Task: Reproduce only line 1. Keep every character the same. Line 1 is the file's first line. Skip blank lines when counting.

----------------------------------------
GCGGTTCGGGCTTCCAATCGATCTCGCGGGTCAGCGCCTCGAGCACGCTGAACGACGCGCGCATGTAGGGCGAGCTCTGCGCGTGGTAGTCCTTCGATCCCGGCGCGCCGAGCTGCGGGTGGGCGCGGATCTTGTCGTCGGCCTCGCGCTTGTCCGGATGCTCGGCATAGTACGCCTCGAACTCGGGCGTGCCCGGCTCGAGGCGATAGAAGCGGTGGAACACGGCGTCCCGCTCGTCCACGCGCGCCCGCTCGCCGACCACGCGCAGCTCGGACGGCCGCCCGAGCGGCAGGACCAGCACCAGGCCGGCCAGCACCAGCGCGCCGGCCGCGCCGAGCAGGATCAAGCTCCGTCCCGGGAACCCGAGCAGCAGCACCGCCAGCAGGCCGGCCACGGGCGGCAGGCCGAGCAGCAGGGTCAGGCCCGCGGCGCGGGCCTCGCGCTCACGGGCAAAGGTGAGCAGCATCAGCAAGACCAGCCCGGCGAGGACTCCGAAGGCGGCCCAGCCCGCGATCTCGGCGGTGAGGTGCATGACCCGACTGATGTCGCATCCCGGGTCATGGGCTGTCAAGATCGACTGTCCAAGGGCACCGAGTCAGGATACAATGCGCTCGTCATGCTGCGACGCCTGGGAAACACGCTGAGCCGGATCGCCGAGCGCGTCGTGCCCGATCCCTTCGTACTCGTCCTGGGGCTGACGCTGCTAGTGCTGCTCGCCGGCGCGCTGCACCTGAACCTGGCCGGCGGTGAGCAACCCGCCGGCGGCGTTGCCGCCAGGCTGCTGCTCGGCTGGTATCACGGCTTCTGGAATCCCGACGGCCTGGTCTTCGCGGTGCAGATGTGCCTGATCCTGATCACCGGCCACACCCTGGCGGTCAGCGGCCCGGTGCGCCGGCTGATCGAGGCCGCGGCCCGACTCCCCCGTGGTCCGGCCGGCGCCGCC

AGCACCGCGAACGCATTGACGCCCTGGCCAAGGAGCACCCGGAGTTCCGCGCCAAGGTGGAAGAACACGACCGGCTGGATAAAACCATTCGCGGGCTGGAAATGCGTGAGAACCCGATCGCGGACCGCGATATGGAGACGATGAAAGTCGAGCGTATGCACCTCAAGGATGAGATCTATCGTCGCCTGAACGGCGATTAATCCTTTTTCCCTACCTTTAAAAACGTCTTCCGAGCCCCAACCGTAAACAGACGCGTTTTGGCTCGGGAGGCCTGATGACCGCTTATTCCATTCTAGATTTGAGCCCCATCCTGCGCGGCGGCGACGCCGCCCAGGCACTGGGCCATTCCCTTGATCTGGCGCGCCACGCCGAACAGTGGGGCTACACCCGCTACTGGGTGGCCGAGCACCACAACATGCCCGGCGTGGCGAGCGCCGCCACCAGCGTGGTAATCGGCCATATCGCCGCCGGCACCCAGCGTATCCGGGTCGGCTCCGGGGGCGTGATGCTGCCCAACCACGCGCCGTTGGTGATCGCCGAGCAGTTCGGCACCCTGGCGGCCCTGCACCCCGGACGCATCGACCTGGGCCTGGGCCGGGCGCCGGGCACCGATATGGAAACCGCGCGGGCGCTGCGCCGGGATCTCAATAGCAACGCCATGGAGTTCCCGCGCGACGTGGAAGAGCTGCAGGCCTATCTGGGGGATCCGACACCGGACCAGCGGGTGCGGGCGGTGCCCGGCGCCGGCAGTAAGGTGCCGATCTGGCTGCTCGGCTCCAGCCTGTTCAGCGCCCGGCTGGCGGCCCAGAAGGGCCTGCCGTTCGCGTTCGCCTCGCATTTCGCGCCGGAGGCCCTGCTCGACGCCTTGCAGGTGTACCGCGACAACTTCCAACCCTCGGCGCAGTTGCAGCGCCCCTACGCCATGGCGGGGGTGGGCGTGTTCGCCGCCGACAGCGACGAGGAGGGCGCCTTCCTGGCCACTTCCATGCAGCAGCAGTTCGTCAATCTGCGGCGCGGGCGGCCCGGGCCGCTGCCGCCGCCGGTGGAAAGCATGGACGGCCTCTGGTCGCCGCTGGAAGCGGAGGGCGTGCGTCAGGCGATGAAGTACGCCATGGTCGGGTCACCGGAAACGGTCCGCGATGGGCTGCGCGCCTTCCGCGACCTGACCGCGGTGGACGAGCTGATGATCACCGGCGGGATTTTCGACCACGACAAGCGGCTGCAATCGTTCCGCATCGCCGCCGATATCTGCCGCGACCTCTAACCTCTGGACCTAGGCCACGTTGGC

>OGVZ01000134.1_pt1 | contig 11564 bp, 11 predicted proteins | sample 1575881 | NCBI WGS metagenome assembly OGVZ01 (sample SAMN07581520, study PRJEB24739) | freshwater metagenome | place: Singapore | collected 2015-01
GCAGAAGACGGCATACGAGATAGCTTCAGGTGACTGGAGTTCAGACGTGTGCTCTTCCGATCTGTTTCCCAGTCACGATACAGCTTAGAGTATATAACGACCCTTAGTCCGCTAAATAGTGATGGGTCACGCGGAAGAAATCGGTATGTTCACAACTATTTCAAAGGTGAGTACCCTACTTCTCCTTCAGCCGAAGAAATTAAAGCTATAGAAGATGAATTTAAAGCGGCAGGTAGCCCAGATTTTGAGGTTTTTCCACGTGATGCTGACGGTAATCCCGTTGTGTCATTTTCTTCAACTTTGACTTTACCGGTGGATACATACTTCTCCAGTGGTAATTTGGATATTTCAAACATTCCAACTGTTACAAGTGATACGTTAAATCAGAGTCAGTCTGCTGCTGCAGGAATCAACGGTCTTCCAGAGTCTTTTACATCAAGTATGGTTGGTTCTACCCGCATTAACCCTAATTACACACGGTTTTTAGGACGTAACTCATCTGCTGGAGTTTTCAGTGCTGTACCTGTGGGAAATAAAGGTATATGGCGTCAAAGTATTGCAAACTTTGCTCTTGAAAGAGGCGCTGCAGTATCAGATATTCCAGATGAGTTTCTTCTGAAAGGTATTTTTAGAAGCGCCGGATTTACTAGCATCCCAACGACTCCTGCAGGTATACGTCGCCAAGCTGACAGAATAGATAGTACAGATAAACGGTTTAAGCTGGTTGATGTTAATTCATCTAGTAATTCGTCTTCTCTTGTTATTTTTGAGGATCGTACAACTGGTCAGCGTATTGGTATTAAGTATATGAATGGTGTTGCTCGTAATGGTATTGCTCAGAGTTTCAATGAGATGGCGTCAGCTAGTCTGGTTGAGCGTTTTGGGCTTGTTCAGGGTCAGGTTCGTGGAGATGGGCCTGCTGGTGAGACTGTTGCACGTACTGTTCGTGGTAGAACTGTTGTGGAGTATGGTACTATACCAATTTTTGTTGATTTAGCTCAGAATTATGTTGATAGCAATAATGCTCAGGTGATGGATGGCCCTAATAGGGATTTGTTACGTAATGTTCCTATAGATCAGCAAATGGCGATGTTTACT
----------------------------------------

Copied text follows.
GCGGTTCGGGCTTCCAATCGATCTCGCGGGTCAGCGCCTCGAGCACGCTGAACGACGCGCGCATGTAGGGCGAGCTCTGCGCGTGGTAGTCCTTCGATCCCGGCGCGCCGAGCTGCGGGTGGGCGCGGATCTTGTCGTCGGCCTCGCGCTTGTCCGGATGCTCGGCATAGTACGCCTCGAACTCGGGCGTGCCCGGCTCGAGGCGATAGAAGCGGTGGAACACGGCGTCCCGCTCGTCCACGCGCGCCCGCTCGCCGACCACGCGCAGCTCGGACGGCCGCCCGAGCGGCAGGACCAGCACCAGGCCGGCCAGCACCAGCGCGCCGGCCGCGCCGAGCAGGATCAAGCTCCGTCCCGGGAACCCGAGCAGCAGCACCGCCAGCAGGCCGGCCACGGGCGGCAGGCCGAGCAGCAGGGTCAGGCCCGCGGCGCGGGCCTCGCGCTCACGGGCAAAGGTGAGCAGCATCAGCAAGACCAGCCCGGCGAGGACTCCGAAGGCGGCCCAGCCCGCGATCTCGGCGGTGAGGTGCATGACCCGACTGATGTCGCATCCCGGGTCATGGGCTGTCAAGATCGACTGTCCAAGGGCACCGAGTCAGGATACAATGCGCTCGTCATGCTGCGACGCCTGGGAAACACGCTGAGCCGGATCGCCGAGCGCGTCGTGCCCGATCCCTTCGTACTCGTCCTGGGGCTGACGCTGCTAGTGCTGCTCGCCGGCGCGCTGCACCTGAACCTGGCCGGCGGTGAGCAACCCGCCGGCGGCGTTGCCGCCAGGCTGCTGCTCGGCTGGTATCACGGCTTCTGGAATCCCGACGGCCTGGTCTTCGCGGTGCAGATGTGCCTGATCCTGATCACCGGCCACACCCTGGCGGTCAGCGGCCCGGTGCGCCGGCTGATCGAGGCCGCGGCCCGACTCCCCCGTGGTCCGGCCGGCGCCGCC